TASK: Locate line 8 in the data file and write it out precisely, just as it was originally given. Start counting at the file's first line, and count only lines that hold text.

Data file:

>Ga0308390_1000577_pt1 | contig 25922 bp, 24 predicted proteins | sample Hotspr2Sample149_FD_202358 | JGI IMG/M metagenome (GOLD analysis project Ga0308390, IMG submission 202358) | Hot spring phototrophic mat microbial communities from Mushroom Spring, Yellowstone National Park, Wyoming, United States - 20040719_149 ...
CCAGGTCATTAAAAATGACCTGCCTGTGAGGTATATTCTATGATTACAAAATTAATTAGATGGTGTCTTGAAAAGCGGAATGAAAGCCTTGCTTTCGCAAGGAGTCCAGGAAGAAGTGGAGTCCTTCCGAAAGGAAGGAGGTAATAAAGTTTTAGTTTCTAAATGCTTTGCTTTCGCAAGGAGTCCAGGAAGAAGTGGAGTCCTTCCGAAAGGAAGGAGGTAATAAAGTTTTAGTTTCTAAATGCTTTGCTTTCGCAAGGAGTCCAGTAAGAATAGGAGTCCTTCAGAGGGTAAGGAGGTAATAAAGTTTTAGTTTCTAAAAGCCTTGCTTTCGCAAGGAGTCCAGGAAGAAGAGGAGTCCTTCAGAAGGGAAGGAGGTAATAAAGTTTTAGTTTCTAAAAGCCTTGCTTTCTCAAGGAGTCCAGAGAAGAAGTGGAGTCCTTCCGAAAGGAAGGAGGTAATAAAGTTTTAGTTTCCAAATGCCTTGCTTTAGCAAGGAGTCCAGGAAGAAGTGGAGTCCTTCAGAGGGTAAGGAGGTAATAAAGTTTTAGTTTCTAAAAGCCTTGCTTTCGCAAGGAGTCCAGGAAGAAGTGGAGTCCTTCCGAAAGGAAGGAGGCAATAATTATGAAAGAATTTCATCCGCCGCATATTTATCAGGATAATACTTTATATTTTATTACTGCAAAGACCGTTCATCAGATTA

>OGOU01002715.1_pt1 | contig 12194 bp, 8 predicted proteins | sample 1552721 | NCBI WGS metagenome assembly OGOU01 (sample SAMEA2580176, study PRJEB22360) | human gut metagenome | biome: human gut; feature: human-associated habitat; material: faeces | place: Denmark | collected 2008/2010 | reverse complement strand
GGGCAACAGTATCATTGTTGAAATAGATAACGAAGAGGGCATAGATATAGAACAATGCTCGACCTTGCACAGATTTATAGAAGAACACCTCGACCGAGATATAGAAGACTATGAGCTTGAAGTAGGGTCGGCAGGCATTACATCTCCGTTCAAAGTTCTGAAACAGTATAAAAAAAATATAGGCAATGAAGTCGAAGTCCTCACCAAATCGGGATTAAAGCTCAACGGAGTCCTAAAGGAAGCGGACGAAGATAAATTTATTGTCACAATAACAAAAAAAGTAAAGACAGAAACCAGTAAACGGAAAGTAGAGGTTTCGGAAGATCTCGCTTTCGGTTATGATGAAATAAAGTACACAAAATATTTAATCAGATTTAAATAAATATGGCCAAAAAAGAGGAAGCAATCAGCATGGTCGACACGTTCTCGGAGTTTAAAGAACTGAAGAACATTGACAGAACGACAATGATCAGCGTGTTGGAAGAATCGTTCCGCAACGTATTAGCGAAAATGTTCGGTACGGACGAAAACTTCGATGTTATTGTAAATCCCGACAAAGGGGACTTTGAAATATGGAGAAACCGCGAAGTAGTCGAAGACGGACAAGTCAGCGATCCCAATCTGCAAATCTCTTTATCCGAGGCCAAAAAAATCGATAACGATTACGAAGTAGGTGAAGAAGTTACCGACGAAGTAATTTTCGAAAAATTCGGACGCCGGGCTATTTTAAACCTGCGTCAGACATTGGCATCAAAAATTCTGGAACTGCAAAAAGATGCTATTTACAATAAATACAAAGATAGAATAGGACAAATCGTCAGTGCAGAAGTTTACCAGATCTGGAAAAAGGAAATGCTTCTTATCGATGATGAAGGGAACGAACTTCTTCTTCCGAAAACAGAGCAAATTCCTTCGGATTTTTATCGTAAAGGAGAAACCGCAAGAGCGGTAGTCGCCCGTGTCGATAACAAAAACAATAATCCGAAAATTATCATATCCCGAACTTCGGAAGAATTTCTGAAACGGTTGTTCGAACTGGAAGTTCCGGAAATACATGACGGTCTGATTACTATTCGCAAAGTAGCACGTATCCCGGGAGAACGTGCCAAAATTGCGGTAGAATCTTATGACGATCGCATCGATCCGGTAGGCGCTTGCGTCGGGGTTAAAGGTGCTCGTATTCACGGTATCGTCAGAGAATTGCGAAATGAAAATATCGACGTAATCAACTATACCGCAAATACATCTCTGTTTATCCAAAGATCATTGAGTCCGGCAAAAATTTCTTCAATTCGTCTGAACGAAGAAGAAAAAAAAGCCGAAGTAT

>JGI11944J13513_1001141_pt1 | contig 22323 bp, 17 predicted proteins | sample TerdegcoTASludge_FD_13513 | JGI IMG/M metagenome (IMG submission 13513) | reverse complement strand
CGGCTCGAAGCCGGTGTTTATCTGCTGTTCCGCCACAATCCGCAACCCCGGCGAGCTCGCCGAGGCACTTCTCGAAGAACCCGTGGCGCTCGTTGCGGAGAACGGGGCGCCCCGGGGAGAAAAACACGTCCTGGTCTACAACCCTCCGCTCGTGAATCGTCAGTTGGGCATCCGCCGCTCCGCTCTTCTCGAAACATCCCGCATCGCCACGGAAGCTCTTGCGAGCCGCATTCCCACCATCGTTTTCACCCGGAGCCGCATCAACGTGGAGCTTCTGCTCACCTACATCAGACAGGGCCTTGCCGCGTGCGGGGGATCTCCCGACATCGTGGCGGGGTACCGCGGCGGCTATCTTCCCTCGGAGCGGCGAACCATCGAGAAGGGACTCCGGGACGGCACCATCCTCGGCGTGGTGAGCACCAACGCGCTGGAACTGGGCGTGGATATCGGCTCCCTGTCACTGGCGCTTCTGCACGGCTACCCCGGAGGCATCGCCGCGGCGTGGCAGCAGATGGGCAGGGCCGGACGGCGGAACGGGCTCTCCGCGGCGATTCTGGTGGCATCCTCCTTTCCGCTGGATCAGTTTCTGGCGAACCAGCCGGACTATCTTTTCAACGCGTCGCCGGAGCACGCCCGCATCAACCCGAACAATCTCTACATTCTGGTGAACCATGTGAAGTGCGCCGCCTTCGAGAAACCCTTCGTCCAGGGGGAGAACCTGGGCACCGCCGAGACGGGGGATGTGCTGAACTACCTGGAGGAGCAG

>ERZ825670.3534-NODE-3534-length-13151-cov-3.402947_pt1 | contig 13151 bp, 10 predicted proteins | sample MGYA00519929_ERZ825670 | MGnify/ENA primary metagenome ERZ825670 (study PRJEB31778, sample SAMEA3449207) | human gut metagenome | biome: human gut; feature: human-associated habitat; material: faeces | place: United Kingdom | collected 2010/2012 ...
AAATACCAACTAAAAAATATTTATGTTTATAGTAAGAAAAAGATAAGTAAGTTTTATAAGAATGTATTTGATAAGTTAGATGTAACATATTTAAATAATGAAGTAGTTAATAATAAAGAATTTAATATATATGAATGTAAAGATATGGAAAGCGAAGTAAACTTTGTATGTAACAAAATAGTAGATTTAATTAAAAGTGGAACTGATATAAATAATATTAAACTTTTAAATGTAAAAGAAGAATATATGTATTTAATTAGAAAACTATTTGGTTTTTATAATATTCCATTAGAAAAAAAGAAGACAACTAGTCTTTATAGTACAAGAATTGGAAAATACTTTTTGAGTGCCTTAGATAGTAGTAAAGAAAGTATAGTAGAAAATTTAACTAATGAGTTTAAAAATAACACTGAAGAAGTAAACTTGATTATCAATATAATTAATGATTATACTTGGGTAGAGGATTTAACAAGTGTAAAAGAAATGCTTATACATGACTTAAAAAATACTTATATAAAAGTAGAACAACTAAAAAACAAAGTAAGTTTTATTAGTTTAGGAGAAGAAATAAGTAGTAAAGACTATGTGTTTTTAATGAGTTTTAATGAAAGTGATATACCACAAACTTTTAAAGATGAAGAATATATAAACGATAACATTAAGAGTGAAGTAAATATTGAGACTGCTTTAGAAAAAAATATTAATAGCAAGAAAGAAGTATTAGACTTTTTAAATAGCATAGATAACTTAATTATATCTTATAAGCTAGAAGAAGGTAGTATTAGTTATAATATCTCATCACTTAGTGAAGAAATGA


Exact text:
AAATACCAACTAAAAAATATTTATGTTTATAGTAAGAAAAAGATAAGTAAGTTTTATAAGAATGTATTTGATAAGTTAGATGTAACATATTTAAATAATGAAGTAGTTAATAATAAAGAATTTAATATATATGAATGTAAAGATATGGAAAGCGAAGTAAACTTTGTATGTAACAAAATAGTAGATTTAATTAAAAGTGGAACTGATATAAATAATATTAAACTTTTAAATGTAAAAGAAGAATATATGTATTTAATTAGAAAACTATTTGGTTTTTATAATATTCCATTAGAAAAAAAGAAGACAACTAGTCTTTATAGTACAAGAATTGGAAAATACTTTTTGAGTGCCTTAGATAGTAGTAAAGAAAGTATAGTAGAAAATTTAACTAATGAGTTTAAAAATAACACTGAAGAAGTAAACTTGATTATCAATATAATTAATGATTATACTTGGGTAGAGGATTTAACAAGTGTAAAAGAAATGCTTATACATGACTTAAAAAATACTTATATAAAAGTAGAACAACTAAAAAACAAAGTAAGTTTTATTAGTTTAGGAGAAGAAATAAGTAGTAAAGACTATGTGTTTTTAATGAGTTTTAATGAAAGTGATATACCACAAACTTTTAAAGATGAAGAATATATAAACGATAACATTAAGAGTGAAGTAAATATTGAGACTGCTTTAGAAAAAAATATTAATAGCAAGAAAGAAGTATTAGACTTTTTAAATAGCATAGATAACTTAATTATATCTTATAAGCTAGAAGAAGGTAGTATTAGTTATAATATCTCATCACTTAGTGAAGAAATGA